The mitigation potential of reducing tropical deforestation is heavily researched. For instance, on the short term, Jung (2005) estimates that the vast majority, up to 93 %, of total mitigation potential in the tropics corresponds to avoided deforestation. Soares-Filo et al. (2006) estimate that by 2050 deforestation potential for the Amazon region cumulatively reaches 62.000 MtCO2.

How the technology could contribute to socio-economic development and environmental protection top

Not only does forest management options for mitigation result in reduced greenhouse gas emissions, it also results in a variety of socio-economic development and environmental protection benefits.

Avoiding deforestation and afforestation lead to enhanced biodiversity conservation. Avoided deforestation results in the protection of wildlife habitats, and thus protecting the species that occupy that habitat from habitat destruction. Afforestation activities can increase the connectivity of forests, for instance adjacent to nature reserves, and therefore increase the mobility options for species through habitat expansion. This allows for higher biodiversity levels in the different sections of the forests and prevents genetic degradation of species in too small habitats.

Forests have a variety of functions that support our social system that are reduced when forests are degraded or destroyed through unsustainable management practices. For instance, forests provide water erosion control. This means that the forests reduce or prevent the erosion of the soil and prevent run-off. Soil quality is enhanced through avoided deforestation. Additionally, forest disturbances can lead to a dangerous outcome of erosion in the case of heavy rainfalls in which there are no trees to retain soil in that location.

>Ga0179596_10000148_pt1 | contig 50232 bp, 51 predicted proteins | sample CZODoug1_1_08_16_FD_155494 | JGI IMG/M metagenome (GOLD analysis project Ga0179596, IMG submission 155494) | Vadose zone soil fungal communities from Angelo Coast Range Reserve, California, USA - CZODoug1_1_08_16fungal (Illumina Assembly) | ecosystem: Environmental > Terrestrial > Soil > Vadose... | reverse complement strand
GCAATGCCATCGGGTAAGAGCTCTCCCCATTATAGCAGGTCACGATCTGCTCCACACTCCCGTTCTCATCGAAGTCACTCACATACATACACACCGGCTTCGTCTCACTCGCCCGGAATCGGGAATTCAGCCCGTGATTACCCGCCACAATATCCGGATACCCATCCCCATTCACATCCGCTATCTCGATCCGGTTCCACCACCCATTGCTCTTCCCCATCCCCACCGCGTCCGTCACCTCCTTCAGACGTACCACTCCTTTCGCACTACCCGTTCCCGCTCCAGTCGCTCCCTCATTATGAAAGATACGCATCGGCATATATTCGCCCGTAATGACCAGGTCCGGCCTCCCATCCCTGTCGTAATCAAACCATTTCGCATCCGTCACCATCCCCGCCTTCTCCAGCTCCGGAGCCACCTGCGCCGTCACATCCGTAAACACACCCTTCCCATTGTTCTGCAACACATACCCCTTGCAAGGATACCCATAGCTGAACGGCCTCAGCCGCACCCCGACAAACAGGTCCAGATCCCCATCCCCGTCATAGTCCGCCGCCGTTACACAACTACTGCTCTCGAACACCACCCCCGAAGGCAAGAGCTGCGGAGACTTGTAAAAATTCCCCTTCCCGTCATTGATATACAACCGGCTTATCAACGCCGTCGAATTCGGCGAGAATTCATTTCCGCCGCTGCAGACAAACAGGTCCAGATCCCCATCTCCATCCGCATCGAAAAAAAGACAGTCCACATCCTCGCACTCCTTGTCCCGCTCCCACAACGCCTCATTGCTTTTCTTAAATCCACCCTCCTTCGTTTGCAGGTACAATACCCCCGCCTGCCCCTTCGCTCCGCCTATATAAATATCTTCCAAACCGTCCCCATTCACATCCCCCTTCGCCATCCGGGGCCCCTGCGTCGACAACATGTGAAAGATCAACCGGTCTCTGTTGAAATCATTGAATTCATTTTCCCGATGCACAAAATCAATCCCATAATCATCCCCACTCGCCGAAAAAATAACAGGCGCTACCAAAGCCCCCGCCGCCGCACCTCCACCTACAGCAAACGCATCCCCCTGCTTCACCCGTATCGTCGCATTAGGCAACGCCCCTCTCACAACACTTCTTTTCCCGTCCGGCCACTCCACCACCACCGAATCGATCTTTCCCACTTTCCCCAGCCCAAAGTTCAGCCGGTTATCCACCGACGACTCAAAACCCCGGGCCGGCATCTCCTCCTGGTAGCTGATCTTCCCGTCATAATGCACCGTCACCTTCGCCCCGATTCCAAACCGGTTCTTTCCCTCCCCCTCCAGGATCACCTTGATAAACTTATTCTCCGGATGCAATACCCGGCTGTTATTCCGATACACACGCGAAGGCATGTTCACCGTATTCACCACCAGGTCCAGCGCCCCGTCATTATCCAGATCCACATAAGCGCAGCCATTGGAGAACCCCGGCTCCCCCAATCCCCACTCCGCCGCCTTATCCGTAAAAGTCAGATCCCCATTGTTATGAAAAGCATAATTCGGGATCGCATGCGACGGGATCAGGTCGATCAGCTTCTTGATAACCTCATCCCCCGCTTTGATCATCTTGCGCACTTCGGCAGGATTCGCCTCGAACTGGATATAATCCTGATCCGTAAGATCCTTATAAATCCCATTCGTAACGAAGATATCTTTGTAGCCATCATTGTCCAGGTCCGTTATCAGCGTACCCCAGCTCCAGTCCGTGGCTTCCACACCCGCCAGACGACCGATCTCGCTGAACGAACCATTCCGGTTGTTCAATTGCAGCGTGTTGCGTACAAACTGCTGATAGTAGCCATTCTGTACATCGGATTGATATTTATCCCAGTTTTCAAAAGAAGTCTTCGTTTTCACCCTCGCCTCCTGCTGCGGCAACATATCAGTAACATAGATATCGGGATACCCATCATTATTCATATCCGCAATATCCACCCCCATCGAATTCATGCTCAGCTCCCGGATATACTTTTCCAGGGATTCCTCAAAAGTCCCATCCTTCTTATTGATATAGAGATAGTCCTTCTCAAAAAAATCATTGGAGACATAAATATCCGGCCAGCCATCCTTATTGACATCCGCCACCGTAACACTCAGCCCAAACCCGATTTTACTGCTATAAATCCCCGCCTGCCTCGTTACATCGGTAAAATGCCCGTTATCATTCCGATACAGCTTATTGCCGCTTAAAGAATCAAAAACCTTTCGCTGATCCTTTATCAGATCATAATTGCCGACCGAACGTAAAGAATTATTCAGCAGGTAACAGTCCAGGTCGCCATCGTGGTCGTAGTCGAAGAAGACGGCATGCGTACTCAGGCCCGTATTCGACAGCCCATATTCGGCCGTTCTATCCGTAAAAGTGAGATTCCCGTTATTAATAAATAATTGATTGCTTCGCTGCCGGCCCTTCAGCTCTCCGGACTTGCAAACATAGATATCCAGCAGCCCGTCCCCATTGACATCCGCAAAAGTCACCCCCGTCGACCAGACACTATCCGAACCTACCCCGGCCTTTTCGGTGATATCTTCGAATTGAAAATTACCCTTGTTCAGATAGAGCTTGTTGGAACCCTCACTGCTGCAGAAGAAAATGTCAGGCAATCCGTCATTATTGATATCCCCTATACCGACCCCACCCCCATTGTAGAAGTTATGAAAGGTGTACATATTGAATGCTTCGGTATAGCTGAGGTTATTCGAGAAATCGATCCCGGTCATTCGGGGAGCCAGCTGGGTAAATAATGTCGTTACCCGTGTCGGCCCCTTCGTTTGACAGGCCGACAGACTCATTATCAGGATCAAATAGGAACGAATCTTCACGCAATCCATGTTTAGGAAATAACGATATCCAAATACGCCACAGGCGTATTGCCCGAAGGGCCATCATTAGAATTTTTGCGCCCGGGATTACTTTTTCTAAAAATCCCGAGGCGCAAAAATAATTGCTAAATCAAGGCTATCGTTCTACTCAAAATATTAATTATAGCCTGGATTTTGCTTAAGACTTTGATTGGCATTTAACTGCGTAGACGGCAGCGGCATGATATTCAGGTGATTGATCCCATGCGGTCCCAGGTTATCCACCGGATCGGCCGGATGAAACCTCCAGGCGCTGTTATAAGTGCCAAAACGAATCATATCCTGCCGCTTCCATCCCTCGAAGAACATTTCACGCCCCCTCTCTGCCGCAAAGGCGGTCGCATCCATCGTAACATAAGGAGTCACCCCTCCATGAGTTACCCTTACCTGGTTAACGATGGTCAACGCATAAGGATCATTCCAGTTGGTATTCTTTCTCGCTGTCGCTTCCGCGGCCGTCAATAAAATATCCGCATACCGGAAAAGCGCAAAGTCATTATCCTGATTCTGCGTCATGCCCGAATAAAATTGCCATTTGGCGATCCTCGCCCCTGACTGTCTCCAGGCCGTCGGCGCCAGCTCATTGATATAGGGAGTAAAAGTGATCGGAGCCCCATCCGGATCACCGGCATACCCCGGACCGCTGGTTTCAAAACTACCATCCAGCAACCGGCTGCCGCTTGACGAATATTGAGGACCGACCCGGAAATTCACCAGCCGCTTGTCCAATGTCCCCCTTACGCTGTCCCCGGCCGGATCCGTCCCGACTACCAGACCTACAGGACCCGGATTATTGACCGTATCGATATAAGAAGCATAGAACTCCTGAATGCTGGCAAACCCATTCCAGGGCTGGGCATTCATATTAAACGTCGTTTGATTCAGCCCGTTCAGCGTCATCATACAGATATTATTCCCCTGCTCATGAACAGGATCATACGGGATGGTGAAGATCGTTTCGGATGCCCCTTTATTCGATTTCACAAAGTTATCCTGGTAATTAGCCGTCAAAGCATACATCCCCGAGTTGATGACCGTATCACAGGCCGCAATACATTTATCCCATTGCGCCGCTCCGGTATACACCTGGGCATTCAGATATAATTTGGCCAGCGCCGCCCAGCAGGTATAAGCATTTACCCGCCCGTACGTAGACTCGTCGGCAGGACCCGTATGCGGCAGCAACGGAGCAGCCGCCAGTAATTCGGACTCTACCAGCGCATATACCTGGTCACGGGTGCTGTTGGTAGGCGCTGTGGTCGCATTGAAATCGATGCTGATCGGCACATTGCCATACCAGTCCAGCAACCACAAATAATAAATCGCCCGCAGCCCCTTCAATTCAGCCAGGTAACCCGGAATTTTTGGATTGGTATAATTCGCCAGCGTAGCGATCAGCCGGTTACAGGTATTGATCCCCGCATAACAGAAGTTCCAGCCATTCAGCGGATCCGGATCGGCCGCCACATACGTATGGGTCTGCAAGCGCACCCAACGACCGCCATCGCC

Other forest functions provide income for the local communities as the forest's services can be used and harvested in a sustainable manner. Sustainable forest management can lead to sustained harvest of the forest's products such as wood harvest and forest food. Sustainable forest management may further conserve water resources, reduce river siltation, protect fisheries and investments in hydroelectric power facilities (Parotta, 2002). The IPCC concludes that avoided deforestation, afforestation and sustainable forest management practices have large positive implications for sustainable development.

Table 1 is derived from the IPCC report and provides a summary of several benefits, as well as several negative outcomes of forest management for mitigation.

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Figure 5: Sustainable development implications (click image to enlarge). Source: IPCC, 2007)

Contribution of the technology to social development top

Dudek et al., (2002) note that climate mitigation policies may have benefits that go beyond global climate protection and actually accrue at the local level. For instance, Figure 6 outlines several other benefits of forests.

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Figure 6: Designated functions of forests in forest management plans and forest action plans (click image to enlarge). Source: FAO, 2010

The FAO outlines that approximately ten million people are employed in the forest management and conservation sector and many more are diectly dependent on forests for their livelihoods (FAO, 2010).  Figure 7 outlines several non-wood forest products.